• Chegan SRM

Expert witness: RV TurnBull

Updated: May 29



Witnesses can be incredibly useful sources for assisting investigations and piecing together unexplained cases. However, the flips-side is that witnesses can be notoriously unreliable or inconsistent with other perspectives.


If you find yourself in court giving evidence, it is possible that the defense barrister will attempt to discredit your evidence or put your witness testimony in some doubt about a persons identity.


In the famous case R v Turnbull and Camelo (1976), witnesses were called to give evidence at an armed robbers trial. These witnesses saw the robbery take place but their testimony was put to question by the defense, and many questions were asked:


• How far away from the defendant were you?

• If across the street was the road busy at that time of day?

• Could passing busses obscure your view?

• How long did you have him in sight for?

• Are you sure it was him?

• How can you be certain?


In summing up, the Judge informed the jury that there should be special need for caution when considering eye witness evidence and that a single witness can make mistakes, several witnesses are likely to paint a more realistic of events but they can still be mistaken.


Using the mnemonic ADVOKATE will help you remember details about key points you may be cross examined about.


• Amount of time under observation: How long did the witness have the person/incident in view?

• Distance: What was the distance between the witness and the person/incident?


• Visibility: What was the visibility at the time? In what light? Was it raining?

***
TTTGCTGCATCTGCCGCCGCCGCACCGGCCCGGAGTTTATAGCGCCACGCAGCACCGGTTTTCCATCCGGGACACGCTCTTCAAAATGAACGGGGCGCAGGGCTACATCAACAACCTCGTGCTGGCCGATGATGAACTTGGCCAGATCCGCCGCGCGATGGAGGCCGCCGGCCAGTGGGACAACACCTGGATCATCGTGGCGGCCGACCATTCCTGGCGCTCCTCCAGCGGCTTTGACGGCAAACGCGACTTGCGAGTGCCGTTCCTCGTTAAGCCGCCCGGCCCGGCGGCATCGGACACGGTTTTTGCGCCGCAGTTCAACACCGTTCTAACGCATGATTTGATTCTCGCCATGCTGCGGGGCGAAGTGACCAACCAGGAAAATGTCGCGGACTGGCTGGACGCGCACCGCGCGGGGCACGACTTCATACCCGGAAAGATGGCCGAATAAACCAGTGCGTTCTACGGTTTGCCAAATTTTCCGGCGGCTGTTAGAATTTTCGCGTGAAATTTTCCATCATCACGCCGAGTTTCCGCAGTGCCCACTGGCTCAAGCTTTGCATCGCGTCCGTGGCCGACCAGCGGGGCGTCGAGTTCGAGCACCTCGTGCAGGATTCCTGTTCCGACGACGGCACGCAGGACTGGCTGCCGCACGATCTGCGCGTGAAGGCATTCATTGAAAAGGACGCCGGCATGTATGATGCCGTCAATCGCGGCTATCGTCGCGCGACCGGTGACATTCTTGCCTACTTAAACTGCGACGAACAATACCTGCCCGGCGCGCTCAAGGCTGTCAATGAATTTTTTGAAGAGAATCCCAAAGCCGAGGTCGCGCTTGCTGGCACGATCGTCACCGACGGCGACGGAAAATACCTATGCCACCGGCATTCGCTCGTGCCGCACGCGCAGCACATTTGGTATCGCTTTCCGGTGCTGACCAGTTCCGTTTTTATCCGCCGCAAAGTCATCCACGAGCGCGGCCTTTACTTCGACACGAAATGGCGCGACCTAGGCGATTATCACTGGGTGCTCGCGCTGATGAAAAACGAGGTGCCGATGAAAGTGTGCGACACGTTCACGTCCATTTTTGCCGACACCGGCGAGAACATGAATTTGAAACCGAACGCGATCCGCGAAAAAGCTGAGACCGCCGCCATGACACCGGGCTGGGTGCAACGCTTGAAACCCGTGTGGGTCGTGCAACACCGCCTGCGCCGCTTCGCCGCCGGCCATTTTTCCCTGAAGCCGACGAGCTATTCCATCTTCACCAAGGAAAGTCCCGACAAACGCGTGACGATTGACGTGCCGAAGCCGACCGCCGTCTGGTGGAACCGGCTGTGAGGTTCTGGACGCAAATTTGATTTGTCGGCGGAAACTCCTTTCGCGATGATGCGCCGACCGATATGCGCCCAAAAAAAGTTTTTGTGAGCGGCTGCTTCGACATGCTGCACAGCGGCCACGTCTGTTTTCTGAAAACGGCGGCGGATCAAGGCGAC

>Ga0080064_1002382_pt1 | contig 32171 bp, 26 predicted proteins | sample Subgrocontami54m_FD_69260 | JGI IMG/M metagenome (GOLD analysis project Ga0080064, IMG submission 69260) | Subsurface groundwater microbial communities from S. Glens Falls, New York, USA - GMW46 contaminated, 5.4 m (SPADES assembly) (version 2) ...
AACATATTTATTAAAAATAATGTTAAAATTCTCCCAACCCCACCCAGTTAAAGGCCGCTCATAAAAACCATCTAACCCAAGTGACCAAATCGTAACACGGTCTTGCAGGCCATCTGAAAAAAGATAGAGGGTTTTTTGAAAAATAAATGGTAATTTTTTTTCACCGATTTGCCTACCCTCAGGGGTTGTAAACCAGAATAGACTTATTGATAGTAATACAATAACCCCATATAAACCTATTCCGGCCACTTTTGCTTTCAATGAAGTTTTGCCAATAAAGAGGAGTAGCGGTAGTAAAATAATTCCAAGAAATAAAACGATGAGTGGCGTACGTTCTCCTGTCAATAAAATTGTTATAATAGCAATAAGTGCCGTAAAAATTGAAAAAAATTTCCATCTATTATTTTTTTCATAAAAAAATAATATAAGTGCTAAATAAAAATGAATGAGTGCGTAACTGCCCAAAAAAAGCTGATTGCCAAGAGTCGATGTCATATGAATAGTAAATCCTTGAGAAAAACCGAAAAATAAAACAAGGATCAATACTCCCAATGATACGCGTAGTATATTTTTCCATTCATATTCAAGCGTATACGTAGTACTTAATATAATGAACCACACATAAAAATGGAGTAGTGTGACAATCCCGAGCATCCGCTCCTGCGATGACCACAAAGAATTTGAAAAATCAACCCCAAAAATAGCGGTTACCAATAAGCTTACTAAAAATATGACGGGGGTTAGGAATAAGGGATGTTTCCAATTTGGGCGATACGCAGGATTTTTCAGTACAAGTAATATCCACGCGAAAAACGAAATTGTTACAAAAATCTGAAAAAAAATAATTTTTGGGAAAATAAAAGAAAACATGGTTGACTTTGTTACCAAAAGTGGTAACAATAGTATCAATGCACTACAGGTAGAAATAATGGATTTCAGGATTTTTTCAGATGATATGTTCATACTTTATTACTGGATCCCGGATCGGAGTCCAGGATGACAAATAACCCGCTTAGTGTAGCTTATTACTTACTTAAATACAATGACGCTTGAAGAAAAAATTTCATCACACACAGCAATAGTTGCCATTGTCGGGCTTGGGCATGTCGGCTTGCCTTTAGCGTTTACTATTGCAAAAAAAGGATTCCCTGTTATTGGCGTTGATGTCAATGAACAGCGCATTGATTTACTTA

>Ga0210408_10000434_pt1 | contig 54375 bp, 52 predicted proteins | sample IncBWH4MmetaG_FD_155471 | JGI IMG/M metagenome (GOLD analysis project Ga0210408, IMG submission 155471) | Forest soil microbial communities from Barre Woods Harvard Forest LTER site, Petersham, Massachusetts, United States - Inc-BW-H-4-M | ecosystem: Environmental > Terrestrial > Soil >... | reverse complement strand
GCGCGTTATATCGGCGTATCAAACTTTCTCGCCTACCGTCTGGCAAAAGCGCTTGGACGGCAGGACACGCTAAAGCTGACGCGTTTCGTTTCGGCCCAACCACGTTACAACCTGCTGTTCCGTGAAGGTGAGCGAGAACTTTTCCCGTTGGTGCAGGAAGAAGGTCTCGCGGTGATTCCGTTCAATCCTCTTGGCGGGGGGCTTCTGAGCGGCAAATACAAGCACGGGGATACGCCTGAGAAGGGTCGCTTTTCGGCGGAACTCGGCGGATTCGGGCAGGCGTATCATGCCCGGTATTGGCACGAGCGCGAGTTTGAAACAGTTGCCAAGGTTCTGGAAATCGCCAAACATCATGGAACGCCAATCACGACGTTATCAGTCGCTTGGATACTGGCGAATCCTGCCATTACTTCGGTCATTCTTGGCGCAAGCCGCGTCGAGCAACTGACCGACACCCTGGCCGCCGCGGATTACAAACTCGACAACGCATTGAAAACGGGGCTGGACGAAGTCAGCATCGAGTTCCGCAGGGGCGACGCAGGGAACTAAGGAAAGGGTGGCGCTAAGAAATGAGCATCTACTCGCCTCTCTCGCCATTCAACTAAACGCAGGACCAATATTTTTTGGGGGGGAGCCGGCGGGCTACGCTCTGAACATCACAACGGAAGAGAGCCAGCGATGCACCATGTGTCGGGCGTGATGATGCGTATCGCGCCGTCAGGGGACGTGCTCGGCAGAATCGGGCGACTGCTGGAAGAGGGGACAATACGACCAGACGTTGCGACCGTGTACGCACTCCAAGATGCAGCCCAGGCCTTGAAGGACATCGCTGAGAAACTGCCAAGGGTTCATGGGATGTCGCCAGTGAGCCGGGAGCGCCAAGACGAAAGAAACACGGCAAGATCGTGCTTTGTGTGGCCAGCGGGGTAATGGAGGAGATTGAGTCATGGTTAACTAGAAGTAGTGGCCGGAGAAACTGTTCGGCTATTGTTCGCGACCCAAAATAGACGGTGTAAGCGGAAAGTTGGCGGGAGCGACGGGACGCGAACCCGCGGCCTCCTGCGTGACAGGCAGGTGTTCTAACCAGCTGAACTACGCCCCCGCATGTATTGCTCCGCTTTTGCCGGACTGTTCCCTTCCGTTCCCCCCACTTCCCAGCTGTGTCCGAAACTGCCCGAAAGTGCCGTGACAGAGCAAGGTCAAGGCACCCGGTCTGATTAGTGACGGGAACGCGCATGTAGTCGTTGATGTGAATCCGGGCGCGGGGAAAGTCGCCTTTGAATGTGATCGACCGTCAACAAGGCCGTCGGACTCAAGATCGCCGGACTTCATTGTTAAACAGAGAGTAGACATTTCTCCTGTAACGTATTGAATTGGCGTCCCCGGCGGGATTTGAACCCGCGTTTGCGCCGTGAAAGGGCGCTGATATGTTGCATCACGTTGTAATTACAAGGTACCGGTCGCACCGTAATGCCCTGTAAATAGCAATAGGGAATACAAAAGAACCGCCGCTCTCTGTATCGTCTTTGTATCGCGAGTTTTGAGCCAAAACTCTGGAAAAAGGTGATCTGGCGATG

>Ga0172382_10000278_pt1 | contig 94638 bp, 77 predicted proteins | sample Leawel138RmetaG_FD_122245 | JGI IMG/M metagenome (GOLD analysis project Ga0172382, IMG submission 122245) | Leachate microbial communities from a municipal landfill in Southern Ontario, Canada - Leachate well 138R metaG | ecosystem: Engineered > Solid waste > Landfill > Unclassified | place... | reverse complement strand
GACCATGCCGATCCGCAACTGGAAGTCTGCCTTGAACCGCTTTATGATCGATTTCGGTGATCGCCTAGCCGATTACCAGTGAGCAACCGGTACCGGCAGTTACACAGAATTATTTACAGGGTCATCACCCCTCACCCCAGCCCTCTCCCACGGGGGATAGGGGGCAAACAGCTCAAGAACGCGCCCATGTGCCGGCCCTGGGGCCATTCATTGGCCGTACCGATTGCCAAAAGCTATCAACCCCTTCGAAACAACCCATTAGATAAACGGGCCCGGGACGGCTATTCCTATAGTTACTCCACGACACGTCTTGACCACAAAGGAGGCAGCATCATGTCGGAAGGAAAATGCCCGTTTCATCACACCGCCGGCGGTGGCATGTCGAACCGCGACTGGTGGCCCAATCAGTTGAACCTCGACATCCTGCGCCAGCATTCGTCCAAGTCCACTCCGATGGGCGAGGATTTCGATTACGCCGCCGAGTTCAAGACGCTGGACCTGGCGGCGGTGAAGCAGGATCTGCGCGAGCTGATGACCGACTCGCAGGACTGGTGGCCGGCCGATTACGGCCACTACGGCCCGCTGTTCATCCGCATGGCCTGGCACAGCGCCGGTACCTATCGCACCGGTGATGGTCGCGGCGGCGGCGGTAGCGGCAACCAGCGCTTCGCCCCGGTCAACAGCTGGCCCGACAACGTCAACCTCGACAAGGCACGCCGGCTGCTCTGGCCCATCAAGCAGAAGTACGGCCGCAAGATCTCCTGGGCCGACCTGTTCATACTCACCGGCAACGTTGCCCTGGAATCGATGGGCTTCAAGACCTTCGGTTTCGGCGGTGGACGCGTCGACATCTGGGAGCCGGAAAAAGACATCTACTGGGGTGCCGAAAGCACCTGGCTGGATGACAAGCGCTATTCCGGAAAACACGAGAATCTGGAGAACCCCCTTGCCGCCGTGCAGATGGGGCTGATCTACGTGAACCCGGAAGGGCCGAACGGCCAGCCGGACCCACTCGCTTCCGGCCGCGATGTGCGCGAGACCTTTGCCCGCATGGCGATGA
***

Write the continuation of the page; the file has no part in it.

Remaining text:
• Obstructions. Were there any obstructions to the view of the witness such as by-passing traffic, foliage, etc.?


• Known or seen before: Did the witness know, or had the witness ever seen, the person before? If so, where and when?

• Any reason to remember? - Did the witness have any special reason for remembering the person/incident? Was there something specific that made the person/incident memorable?

• Time lapse; How long has elapsed since the witness saw the person/incident? What time elapsed between the observation and the subsequent identification to the police?


• Error or material discrepancy: Are there any errors or material discrepancies between descriptions in the first and subsequent accounts of the witness?


This case was considered at the same time as two others that also hinged on evidence of identification. In this case all the information had been given and formed a satisfactory basis for a conviction. This case set a precedent and lawyers now use this it as a guide when cross examining witnesses when identification is in doubt.


A defense lawyer will want to:


• Shorten the time span the target was in your sight

• Extend the distance between you and the target

• Cloud your view

• Prove that the view was fully or partially obstructed for a short period of time

• Intimate a wrong identity

• Question your judgement and memory

• Put to you any any discrepancies, such as errors in your note book

• Put doubt in the minds of a jury




If you need an expert witness testimonial, advice on how to prepare for a case, or considering a surveillance cameras at your facility and would like a concept design prior to an installation: we would love to hear from you.

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